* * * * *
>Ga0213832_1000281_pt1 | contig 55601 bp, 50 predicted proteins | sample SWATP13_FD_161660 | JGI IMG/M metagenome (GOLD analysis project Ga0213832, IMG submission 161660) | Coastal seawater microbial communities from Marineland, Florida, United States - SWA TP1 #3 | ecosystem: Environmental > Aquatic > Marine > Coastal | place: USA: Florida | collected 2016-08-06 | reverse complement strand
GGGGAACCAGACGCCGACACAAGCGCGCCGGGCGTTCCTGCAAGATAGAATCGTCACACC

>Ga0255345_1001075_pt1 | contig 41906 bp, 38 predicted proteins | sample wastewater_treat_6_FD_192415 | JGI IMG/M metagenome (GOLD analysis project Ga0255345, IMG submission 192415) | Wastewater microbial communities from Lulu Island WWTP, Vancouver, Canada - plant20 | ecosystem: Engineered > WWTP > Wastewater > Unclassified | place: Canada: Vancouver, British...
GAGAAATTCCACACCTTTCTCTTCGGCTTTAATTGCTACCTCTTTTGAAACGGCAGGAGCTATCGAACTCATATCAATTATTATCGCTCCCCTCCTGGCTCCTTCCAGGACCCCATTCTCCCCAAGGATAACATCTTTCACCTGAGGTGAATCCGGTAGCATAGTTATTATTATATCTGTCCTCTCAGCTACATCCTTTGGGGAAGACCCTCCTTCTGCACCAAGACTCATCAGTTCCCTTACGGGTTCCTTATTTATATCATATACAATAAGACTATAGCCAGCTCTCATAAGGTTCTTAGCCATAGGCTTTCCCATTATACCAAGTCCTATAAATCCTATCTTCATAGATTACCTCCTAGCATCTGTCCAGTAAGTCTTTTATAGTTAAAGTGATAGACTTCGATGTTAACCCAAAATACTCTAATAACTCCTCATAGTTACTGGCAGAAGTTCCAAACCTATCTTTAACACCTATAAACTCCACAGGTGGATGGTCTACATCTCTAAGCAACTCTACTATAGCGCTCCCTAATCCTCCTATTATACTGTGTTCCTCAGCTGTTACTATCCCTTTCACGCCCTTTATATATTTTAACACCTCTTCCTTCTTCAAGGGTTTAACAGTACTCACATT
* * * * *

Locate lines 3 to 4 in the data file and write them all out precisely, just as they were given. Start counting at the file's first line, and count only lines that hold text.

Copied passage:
>Ga0255345_1001075_pt1 | contig 41906 bp, 38 predicted proteins | sample wastewater_treat_6_FD_192415 | JGI IMG/M metagenome (GOLD analysis project Ga0255345, IMG submission 192415) | Wastewater microbial communities from Lulu Island WWTP, Vancouver, Canada - plant20 | ecosystem: Engineered > WWTP > Wastewater > Unclassified | place: Canada: Vancouver, British...
GAGAAATTCCACACCTTTCTCTTCGGCTTTAATTGCTACCTCTTTTGAAACGGCAGGAGCTATCGAACTCATATCAATTATTATCGCTCCCCTCCTGGCTCCTTCCAGGACCCCATTCTCCCCAAGGATAACATCTTTCACCTGAGGTGAATCCGGTAGCATAGTTATTATTATATCTGTCCTCTCAGCTACATCCTTTGGGGAAGACCCTCCTTCTGCACCAAGACTCATCAGTTCCCTTACGGGTTCCTTATTTATATCATATACAATAAGACTATAGCCAGCTCTCATAAGGTTCTTAGCCATAGGCTTTCCCATTATACCAAGTCCTATAAATCCTATCTTCATAGATTACCTCCTAGCATCTGTCCAGTAAGTCTTTTATAGTTAAAGTGATAGACTTCGATGTTAACCCAAAATACTCTAATAACTCCTCATAGTTACTGGCAGAAGTTCCAAACCTATCTTTAACACCTATAAACTCCACAGGTGGATGGTCTACATCTCTAAGCAACTCTACTATAGCGCTCCCTAATCCTCCTATTATACTGTGTTCCTCAGCTGTTACTATCCCTTTCACGCCCTTTATATATTTTAACACCTCTTCCTTCTTCAAGGGTTTAACAGTACTCACATT